General topological principles how to transfer the planar orders onto a
sphere are considered. Formation of extended topological defects (ETDs), which
have a reconstructed inner structure surrounded by perfect initial order, is
discussed. Topological charge of the ETD can be determined from the shape of a
characteristic polygon bounding the defect. Relation between the total
topological charge of all defects in the spherical structure and the type of
initial planar order is found. It is also demonstrated that in the spherical
hexagonal crystal a dislocation located in the ETD area is actually absorbed by
it, because the order outside the defect doesn't display existence of
dislocation in any way. For the case of singly connected spherical hexagonal
order arising from mutual repulsion of N particles (N < 1000) only
triangulation of the order inside the ETD regions recovers the linear scars
which represent a narrow parts of wider ETD areas.; Comment: 11 pictures, 6 figures
Electron capture dissociation (ECD) and electron transfer dissociation (ETD) of doubly protonated electron affinity (EA)-tuned peptides were studied to further illuminate the mechanism of these processes. The model peptide FQpSEEQQQTEDELQDK, containing a phosphoserine residue, was converted to EA-tuned peptides via β-elimination and Michael addition of various thiol compounds. These include propanyl, benzyl, 4-cyanobenzyl, perfluorobenzyl, 3,5-dicyanobenzyl, 3-nitrobenzyl, and 3,5-dinitrobenzyl structural moieties, having a range of EA from −1.15 to +1.65 eV, excluding the propanyl group. Typical ECD or ETD backbone fragmentations are completely inhibited in peptides with substituent tags having EA over 1.00 eV, which are referred to as electron predators in this work. Nearly identical rates of electron capture by the dications substituted by the benzyl (EA = −1.15 eV) and 3-nitrobenzyl (EA = 1.00 eV) moieties are observed, which indicates the similarity of electron capture cross sections for the two derivatized peptides. This observation leads to the inference that electron capture kinetics are governed by the long-range electron−dication interaction and are not affected by side chain derivatives with positive EA. Once an electron is captured to high-n Rydberg states...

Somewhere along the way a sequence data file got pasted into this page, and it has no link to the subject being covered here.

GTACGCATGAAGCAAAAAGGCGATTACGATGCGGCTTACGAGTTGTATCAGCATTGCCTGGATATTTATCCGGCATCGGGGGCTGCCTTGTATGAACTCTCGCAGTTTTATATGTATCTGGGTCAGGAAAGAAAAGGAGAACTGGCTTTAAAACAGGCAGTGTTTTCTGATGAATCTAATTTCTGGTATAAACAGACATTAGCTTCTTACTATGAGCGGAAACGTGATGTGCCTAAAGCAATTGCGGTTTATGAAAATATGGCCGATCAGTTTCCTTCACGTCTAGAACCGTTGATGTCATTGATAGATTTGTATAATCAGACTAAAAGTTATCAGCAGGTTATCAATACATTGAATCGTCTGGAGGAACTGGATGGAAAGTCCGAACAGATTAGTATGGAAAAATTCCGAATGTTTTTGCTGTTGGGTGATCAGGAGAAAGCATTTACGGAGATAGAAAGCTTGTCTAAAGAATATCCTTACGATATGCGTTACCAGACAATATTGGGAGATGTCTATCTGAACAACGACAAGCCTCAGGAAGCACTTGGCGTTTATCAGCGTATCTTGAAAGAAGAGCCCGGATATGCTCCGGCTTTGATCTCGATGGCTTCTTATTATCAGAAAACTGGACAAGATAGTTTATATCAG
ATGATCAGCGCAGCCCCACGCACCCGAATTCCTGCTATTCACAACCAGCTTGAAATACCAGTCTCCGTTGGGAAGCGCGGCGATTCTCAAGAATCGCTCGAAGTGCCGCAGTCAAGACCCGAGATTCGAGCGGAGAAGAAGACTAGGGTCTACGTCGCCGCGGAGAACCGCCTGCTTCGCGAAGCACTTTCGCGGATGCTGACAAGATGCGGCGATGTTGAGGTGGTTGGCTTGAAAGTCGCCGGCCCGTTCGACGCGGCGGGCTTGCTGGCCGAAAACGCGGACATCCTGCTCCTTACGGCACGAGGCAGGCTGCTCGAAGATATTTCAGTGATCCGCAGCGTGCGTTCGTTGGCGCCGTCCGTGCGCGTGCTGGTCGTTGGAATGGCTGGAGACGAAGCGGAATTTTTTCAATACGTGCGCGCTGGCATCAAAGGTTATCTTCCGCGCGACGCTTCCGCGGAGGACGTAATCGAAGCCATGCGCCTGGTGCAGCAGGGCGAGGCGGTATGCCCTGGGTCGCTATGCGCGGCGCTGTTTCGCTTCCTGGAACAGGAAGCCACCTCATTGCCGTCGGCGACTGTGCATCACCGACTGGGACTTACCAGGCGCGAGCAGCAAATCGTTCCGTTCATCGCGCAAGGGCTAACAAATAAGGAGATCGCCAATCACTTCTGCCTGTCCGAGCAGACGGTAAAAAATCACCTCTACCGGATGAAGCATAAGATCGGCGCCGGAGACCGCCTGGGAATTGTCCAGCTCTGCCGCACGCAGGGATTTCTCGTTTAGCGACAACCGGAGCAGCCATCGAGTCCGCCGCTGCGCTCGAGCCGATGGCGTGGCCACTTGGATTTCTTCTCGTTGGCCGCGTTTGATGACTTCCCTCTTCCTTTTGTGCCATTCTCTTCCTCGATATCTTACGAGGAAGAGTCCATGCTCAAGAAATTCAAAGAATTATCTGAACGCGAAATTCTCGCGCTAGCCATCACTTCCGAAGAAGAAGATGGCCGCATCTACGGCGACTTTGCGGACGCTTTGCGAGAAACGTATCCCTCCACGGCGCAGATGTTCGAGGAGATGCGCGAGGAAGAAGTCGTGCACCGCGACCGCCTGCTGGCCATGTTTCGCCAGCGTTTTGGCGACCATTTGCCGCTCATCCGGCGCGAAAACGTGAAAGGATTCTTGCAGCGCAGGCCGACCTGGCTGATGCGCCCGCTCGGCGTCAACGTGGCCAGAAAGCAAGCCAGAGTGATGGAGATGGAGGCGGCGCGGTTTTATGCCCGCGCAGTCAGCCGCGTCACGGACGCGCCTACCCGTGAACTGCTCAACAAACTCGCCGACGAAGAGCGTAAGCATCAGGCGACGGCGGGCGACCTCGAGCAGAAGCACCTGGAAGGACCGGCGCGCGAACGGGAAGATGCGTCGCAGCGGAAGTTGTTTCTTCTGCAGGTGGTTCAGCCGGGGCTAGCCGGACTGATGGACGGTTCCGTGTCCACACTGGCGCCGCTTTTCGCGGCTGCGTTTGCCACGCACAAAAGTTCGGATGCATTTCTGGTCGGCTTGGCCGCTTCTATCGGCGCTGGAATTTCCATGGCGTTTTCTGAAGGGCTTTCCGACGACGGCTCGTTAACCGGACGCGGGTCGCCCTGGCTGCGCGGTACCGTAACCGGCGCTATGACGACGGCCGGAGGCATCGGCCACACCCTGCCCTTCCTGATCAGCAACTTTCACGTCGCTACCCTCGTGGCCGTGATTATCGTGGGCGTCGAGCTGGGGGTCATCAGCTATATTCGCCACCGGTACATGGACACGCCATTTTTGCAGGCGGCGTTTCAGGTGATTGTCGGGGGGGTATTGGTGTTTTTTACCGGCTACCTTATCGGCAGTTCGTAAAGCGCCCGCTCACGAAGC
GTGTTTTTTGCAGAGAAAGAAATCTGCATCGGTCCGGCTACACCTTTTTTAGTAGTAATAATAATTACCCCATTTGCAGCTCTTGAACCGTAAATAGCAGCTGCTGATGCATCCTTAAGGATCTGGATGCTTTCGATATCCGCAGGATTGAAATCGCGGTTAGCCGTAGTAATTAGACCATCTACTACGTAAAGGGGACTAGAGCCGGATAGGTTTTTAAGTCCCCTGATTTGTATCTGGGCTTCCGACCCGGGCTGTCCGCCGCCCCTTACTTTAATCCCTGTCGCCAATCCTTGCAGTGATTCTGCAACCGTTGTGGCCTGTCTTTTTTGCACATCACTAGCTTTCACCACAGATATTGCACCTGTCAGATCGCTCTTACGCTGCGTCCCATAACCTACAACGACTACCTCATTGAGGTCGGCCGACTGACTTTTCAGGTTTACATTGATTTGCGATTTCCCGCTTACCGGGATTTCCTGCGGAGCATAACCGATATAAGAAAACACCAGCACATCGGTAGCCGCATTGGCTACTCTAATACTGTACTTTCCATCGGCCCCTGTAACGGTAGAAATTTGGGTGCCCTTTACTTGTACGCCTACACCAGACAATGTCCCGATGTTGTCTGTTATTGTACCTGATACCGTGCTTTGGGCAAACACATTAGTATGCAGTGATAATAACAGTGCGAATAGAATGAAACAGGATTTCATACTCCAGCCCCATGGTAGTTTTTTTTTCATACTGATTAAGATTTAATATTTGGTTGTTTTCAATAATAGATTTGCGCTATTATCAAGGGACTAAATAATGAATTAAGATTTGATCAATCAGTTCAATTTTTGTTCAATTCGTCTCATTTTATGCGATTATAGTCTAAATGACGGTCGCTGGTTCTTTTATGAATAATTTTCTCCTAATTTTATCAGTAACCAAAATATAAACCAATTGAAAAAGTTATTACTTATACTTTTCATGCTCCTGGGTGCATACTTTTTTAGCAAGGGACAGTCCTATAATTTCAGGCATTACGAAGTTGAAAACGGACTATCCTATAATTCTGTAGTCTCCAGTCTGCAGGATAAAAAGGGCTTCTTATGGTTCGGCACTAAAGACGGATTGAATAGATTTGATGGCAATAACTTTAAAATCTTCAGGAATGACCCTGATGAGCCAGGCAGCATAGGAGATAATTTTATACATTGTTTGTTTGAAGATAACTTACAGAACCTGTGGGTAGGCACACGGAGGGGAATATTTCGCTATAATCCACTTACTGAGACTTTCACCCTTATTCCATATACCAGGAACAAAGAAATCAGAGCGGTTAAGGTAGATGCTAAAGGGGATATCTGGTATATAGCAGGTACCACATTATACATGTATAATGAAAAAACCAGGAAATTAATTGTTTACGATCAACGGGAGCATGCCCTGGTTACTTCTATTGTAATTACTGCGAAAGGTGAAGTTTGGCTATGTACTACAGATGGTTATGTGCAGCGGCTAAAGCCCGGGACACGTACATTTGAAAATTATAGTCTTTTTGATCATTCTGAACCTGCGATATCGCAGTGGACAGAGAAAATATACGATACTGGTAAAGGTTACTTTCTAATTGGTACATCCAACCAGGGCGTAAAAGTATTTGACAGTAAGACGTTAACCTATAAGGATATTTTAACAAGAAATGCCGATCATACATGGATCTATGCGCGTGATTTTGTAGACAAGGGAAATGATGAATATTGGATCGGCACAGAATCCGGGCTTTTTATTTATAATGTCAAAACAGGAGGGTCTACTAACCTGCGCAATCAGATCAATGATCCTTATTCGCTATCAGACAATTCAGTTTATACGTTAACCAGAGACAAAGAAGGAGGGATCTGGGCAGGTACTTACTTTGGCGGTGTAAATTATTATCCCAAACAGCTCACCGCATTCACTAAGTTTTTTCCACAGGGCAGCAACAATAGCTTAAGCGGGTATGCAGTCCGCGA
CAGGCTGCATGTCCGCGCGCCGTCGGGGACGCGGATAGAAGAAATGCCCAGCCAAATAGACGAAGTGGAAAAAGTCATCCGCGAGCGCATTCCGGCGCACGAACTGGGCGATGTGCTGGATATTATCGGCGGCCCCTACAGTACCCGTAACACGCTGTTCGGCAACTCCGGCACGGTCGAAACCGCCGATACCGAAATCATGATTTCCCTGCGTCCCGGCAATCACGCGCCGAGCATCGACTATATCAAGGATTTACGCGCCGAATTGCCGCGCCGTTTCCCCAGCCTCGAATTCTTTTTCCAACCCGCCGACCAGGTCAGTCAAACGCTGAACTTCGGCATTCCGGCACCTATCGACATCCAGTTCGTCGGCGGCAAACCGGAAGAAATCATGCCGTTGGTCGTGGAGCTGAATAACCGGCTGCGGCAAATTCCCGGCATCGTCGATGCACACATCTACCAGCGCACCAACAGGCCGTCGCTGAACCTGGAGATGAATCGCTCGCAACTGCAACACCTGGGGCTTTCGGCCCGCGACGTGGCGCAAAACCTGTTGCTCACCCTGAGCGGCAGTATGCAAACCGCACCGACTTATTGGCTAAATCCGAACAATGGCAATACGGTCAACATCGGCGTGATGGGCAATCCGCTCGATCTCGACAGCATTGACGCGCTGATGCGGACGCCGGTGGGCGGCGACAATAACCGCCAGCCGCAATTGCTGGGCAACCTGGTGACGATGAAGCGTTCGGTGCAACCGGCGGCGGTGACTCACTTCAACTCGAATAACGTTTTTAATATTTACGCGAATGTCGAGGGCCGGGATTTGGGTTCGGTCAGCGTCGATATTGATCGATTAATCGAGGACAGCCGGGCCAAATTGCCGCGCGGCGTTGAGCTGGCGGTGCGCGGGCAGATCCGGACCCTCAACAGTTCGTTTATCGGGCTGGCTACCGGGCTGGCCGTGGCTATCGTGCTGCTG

Delivered at the CRIS2014 Conference in Rome; published in Procedia Computer Science 33 (Jul 2014).; Contains conference paper (8 pages) and presentations by Joachim Schöpfel (12 slides) and Omar Fatemi (14 slides).; Electronic theses and dissertations (ETD) represent a significant part of academic publications. They contain valuable
information about academic research, in particular on research projects, institutions and experts. This information can be useful
for the management of expertise and skills of persons and organisations in the current research information systems (CRIS). The
paper provides an overview on projects and initiatives linking ETD and CRIS infrastructures, with empirical insight from
existing systems in Slovakia, Iran and France. The paper reviews also the way the Common European Research Information
Format (CERIF) integrates the specific information related to ETD (results, links, second level elements, semantics…). The
discussion puts the focus on metadata, interoperability and complementary material (data). The findings allow for the framing of
some recommendations on the integration of ETD in CRIS.